Thanks in large part to its repeated rate increases and customer growth, profits are up for CenterPoint Energy.
That’s the word from the Houston Chronicle, which reported this week that its hometown electricity and natural gas distributor made profits of $135 million — or 31 cents per share — during the second quarter of the year. That’s compared to a $2 million loss during the same period last year, according to the newspaper.
How do those profits relate to the home consumer? “Natural gas and electricity rates for Houston customers have gone up,” the paper reported.
A rate increase for natural gas service that was recently approved by the Texas Railroad Commission will increase CenterPoint’s bills to typical Houston customers by about $1.23 per month, according to the newspaper. A separate rate increase proposed by CenterPoint’s electric utility will increase rates to those customers by about 80 cents per month, if approved by the Texas Public Utility Commission, according to the newspaper.
In a recent investigative report, the Houston Chronicle also found that monopoly utilities like CenterPoint often have hiked gas rates even while earning windfall profits off their captive customers.
“CenterPoint Energy’s gas utility earned profits that were hundreds of thousands of dollars above the cap set by state regulations in 2015. But that didn’t stop the company from asking last year — and getting — higher rates to collect even more money from its Houston-area customers,” the newspaper’s Ryan Maye Handy reported in May.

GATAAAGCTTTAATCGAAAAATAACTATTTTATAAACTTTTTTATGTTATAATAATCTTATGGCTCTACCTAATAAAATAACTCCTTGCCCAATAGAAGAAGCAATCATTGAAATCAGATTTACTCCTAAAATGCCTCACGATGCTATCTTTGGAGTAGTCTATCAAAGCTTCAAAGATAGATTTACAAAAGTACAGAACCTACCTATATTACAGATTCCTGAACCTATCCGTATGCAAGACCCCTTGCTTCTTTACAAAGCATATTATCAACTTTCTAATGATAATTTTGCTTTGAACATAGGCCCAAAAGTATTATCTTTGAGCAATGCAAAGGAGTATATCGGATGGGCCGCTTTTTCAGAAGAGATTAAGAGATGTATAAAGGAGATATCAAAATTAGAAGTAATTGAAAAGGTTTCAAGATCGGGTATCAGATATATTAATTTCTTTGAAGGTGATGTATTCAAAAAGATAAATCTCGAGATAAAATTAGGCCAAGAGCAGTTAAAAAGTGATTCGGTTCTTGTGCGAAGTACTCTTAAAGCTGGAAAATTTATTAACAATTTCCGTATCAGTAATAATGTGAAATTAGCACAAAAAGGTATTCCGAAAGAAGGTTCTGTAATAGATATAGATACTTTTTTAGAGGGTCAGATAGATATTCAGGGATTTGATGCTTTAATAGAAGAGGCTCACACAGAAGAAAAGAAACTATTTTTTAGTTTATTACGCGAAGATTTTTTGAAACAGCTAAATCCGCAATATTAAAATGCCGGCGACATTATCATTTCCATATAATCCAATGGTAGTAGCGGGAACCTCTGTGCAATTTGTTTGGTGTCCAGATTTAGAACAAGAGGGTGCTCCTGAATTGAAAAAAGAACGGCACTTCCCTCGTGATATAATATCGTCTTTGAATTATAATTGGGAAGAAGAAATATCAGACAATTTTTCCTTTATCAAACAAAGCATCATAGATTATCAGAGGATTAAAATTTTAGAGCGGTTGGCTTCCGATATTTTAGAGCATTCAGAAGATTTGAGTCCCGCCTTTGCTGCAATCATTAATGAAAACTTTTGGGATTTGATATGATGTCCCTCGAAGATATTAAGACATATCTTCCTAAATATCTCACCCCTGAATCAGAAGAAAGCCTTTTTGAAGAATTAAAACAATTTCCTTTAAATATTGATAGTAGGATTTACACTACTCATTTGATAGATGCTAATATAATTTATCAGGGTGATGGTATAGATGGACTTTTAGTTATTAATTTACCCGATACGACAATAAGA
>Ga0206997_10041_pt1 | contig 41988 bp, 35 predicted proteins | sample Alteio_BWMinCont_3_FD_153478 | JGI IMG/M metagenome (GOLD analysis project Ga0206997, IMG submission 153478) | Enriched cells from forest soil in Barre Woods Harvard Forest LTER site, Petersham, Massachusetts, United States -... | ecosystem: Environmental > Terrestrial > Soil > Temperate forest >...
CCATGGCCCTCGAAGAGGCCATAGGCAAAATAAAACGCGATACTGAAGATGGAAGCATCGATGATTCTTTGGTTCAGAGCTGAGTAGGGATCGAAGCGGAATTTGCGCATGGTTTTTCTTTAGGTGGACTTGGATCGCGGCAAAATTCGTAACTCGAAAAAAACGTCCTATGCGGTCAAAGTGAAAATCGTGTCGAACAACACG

The newspaper reporter found that CenterPoint likewise earned profits above previously approved levels in 2013 and 2014, and both times the Railroad Commission allowed the company to raise rates “with few questions asked.”
Handy attributed those controversial rate hikes to the Gas Reliability Infrastructure Program that allows gas utilities to regularly increase residential and commercial bills, but with little regulatory oversight.
“For the company’s 1 million Houston-area customers, the result has been a steady uptick in the cost of natural gas delivery, which has cut into savings from the lowest natural gas prices in nearly two decades,” reported Handy.
Is a policy analyst for TCAP, a coalition of cities and other political subdivisions that purchase electricity in the deregulated market for their own governmental use. Because high energy costs can impact municipal budgets and the ability to fund essential services, TCAP, as part of its mission, actively promotes affordable energy policies. High energy prices also place a burden on local businesses and home consumers.